When it comes to buying a condo, what’s a better investment? Buying one that’s already built and is being resold, or buying on the hype of a new building that’s yet to be constructed?
Jana Masiewich considered both a resale and pre-construction condo before deciding that buying a condo prior to it being built presented a better opportunity for her to make money on her investment. The 29-year-old, who lives and works in downtown Toronto, was looking for a condo property that met her criteria, in particular one in an up-and-coming area of the city. But she also had to discuss with her advisers whether she had the cash to purchase a yet-to-be built condo now.
To land confidently on her decision she consulted with her financial planner, her realtor, and did her due diligence on the developer building the condo. Ms. Masiewich says she understands there is some risk in buying pre-construction, but if you do your research, and go with a credible builder, then you significantly reduce the chance of a bad investment.
Working with a quality developer is key, and a bad developer in a good location can equal a bad project, says Roy Bhandari, who specializes in helping investors buy condos prior to construction and shares resources relating to these purchases on his site TalkCondo.com
To review the team on a pre-construction building take a look at the Urban Building Database. You’ll find information on the developer, the architect, the designer, and other businesses associated with the development. You can also see past buildings by the developer and whether or not they were competed on time.
However, on average, no project completes on time, according to Kate Robichaud, a realtor with REMAX who also assisted Ms. Masiewich with her purchase. Ms. Robichaud always asks clients if they’re willing to wait even longer than the date of completion, to consider where they think they’ll be in two years time, and if they’re willing to live through the mess and remaining construction on the building once they are in their unit.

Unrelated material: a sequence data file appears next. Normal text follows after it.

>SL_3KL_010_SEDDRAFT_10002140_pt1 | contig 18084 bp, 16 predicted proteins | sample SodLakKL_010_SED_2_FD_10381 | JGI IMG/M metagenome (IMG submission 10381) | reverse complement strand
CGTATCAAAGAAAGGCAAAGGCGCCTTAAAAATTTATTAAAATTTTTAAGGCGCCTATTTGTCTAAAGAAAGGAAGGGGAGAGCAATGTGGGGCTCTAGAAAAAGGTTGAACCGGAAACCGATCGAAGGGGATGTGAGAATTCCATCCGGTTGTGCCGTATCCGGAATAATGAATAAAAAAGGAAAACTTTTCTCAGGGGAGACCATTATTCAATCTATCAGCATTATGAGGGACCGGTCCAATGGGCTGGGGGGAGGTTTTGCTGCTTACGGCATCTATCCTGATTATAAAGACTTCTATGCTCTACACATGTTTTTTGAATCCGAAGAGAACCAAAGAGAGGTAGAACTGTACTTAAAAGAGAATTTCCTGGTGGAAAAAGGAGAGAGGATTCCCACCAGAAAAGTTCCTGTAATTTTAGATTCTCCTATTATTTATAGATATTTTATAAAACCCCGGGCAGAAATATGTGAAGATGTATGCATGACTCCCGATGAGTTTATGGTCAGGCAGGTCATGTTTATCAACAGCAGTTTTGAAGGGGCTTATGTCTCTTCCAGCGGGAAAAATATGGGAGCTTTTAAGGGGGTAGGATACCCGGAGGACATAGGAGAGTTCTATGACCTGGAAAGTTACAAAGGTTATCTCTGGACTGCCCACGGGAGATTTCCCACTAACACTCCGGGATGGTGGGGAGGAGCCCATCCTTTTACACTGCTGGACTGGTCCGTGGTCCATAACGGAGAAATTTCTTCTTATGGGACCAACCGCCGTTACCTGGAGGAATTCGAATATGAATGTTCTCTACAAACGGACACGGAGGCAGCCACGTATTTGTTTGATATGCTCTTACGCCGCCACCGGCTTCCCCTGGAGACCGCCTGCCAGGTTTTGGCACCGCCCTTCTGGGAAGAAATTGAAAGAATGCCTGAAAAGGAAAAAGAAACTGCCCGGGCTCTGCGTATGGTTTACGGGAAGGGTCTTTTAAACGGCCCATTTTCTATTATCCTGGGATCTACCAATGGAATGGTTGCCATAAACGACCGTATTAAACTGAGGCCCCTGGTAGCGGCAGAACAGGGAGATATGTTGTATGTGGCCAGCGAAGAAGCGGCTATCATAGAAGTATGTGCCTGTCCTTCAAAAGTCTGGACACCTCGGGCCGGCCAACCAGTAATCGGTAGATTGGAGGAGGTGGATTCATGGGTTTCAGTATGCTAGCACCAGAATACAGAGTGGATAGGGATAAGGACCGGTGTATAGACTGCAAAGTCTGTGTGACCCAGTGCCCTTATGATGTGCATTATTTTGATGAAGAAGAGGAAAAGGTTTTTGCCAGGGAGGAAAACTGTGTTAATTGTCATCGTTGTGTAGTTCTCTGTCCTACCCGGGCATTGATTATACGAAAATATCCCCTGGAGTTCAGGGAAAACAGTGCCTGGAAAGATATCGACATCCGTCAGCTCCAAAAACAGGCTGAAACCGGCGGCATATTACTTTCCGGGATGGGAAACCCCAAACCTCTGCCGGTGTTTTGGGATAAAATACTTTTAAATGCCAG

“Patience is a virtue,” laughs Ms. Masiewich, who won’t be moving into her new condo for at least three years.
While it might be a wait to move in, the initial financing moves fast. “It can be financially daunting to put down 20 per cent in six months. Most people don’t walk into a sales centre with $50,000 in a briefcase,” says Ms. Masiewich, who is accessing the Home Buyers Plan, her savings, and short-term family loans, to meet the financial requirements. The downside is having this 20 per cent tied up, with no monthly returns, for the next few years.
The deposit is essentially the investment, says Mr. Bhandari. Nowadays, the deposit ranges from 15 cent to 25 per cent, and you are using this money as leverage. Before you commit to buying a condo that isn’t yet built, you need to look at comparable properties on the market today and the growth rate of the neighbourhood you are buying into. In some cases, there will be a premium on pre-construction condos because they are newer buildings, with better amenities, and will likely be more in demand when move-in date rolls around.
“Nobody has a crystal ball, but we can go on historical market values to forecast appreciation,” says Mr. Bhandari.
But how do you know that your condo is going to appreciate in value? Working with a realtor who has experience purchasing condos prior to construction is key to being able to assess the strengths and weaknesses of each project, according to Mr. Bhandari. Without working with the right realtor you might not realize that the prices in the area you’re looking at have already increased in value, or that you negotiated your own deal on price, but didn’t negotiate other important details including getting the upgrades you want and having building costs capped by the builder. It’s not just about price, it’s also about value, he says.
It’s also important to cut away from the glossy advertisements and the staged showrooms that have you buying into a fantasy life you think you’ll have once you get the keys to your new place. Buying a condo prior to construction takes time and it’s not a get-rich-quick scheme, says Mr. Bhandari.
“A good deal may not necessarily be a good investment.”
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